OxyContin: Another Story Of Government Failure
Melissa MacKenzie, American Spectator
The New Yorker’s Patrick Radden Keefe tries to blame a drug company for the current opiate epidemic. His piece nicely illustrates the government’s malfeasance, but Keefe puts the blame elsewhere. Tucked in the middle of the report, though, is this paragraph:
Richard Sackler worked tirelessly to make OxyContin a blockbuster, telling colleagues how devoted he was to the drug’s success. The F.D.A. approved OxyContin in 1995, for use in treating moderate to severe pain. Purdue had conducted no clinical studies on how addictive or prone to abuse the drug might be. But the F.D.A., in an unusual step, approved a package insert for OxyContin which announced that the drug was safer than rival painkillers, because the patented delayed-absorption mechanism “is believed to reduce the abuse liability.” David Kessler, who ran the F.D.A. at the time, told me that he was “not involved in the approval.” The F.D.A. examiner who oversaw the process, Dr. Curtis Wright, left the agency shortly afterward. Within two years, he had taken a job at Purdue.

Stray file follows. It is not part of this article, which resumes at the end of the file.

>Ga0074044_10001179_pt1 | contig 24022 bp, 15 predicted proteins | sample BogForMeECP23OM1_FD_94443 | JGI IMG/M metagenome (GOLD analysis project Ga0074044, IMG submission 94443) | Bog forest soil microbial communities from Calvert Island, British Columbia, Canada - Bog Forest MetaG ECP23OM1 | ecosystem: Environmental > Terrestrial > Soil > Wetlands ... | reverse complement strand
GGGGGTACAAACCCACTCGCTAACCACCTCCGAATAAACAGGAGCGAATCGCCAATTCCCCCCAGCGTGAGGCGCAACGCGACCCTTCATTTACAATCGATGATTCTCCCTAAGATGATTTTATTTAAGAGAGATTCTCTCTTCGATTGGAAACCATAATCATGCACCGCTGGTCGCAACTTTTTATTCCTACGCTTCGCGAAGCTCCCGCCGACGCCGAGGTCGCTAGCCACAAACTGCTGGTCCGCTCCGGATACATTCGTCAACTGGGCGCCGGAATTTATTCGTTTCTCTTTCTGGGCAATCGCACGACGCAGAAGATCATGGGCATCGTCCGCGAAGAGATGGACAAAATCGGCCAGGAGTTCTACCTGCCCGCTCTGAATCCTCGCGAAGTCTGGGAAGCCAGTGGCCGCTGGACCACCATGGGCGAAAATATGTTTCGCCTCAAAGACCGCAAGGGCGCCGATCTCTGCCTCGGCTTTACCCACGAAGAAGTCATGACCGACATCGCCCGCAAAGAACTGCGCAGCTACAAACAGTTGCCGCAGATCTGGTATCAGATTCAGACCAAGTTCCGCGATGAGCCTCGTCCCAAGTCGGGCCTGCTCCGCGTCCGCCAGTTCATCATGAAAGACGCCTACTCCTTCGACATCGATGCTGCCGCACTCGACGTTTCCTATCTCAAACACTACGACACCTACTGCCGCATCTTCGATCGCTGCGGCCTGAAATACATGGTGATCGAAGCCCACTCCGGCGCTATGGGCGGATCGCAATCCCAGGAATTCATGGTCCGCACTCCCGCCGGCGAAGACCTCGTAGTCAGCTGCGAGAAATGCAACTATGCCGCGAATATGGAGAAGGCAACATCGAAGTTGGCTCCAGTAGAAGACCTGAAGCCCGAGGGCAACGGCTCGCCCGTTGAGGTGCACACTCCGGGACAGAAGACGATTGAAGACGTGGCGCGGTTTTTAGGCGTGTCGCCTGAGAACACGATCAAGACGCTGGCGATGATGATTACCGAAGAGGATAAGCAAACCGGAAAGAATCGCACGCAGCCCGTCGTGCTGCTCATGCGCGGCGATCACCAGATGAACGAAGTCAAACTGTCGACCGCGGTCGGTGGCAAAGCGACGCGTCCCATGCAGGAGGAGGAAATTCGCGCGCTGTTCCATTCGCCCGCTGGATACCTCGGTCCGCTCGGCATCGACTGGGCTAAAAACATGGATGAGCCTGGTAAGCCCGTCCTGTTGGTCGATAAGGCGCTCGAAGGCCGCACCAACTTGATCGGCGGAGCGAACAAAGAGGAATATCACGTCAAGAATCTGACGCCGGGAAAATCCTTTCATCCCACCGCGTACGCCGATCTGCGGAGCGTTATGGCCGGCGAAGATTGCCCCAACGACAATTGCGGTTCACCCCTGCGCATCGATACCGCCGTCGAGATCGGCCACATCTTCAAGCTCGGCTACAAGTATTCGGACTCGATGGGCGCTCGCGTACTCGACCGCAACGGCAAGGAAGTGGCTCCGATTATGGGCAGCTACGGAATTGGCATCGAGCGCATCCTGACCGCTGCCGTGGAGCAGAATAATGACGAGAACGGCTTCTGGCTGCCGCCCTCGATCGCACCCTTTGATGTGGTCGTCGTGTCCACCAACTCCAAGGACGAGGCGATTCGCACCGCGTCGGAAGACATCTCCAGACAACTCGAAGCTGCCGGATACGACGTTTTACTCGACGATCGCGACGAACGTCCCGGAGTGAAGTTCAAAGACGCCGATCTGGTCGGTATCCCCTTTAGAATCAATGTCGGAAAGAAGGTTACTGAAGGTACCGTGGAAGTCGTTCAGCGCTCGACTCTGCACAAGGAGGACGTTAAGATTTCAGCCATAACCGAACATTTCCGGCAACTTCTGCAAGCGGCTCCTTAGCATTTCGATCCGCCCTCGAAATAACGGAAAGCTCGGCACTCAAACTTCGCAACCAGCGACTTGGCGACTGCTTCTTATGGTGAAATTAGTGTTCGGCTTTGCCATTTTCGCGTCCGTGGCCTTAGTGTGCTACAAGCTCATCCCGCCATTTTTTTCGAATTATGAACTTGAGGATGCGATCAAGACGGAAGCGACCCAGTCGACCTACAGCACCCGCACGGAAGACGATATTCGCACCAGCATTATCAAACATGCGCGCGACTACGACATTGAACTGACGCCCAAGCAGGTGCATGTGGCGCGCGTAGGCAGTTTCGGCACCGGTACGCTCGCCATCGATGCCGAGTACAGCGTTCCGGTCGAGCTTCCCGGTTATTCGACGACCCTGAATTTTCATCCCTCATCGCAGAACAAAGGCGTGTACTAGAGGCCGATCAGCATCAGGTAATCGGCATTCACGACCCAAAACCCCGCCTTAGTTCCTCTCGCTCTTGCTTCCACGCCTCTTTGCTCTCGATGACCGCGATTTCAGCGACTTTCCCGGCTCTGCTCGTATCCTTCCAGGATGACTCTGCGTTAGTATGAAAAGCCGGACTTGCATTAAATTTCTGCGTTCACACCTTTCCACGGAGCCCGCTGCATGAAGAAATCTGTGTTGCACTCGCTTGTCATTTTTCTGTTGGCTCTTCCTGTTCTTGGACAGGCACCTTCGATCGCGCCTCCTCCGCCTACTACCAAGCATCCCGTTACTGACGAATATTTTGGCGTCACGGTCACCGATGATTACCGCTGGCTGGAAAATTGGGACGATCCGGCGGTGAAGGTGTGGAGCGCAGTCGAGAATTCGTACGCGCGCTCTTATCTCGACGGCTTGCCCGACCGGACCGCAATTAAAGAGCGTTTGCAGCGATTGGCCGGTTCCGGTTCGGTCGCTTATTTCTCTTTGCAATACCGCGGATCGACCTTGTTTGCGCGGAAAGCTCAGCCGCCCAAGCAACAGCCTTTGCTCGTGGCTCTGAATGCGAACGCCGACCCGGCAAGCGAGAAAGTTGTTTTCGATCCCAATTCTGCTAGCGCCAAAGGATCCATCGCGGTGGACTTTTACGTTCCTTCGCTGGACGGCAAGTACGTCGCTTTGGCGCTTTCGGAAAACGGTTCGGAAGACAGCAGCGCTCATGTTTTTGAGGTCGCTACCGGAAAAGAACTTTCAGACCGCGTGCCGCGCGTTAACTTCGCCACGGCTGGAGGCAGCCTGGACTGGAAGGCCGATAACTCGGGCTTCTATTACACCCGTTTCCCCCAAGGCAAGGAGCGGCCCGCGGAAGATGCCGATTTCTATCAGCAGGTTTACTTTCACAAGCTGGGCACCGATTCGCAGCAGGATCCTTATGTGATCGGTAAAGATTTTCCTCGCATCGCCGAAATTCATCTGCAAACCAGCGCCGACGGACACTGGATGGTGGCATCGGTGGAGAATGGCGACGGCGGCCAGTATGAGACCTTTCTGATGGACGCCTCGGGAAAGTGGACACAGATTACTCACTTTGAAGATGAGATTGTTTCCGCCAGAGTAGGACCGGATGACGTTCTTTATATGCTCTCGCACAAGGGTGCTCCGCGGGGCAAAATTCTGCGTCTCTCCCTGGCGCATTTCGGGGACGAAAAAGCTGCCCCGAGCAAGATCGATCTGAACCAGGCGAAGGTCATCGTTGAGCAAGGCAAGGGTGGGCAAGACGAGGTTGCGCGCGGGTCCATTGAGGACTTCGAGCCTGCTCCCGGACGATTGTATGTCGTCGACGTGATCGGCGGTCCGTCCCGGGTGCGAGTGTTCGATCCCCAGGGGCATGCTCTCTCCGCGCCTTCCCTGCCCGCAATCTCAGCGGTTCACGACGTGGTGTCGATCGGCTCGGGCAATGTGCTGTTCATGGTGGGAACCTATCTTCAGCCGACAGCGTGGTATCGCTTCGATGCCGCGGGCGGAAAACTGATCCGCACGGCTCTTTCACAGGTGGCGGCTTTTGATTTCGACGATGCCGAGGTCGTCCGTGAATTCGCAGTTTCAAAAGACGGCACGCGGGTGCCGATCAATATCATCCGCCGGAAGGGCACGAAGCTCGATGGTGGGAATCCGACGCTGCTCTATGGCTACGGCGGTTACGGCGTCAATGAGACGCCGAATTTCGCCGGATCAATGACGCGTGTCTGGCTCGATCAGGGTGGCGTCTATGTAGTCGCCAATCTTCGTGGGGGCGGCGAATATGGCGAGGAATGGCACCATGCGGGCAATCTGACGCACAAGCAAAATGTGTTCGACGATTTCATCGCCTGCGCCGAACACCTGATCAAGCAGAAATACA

So, the Food and Drug Administration, tasked with proving the safety and efficacy of medication, was either bought off by the drug company or failed in their due diligence.
The FDA’s purpose is to protect consumers and yet Radden portrays the FDA as the victim of the company.
The doctors who prescribed these powerful painkillers were victims, too.
The drug company, which produced an extremely powerful pain medication, deserves blame for doing its job–making and marketing a useful drug. It is useful in some rare cases. It is just extraordinarily powerful.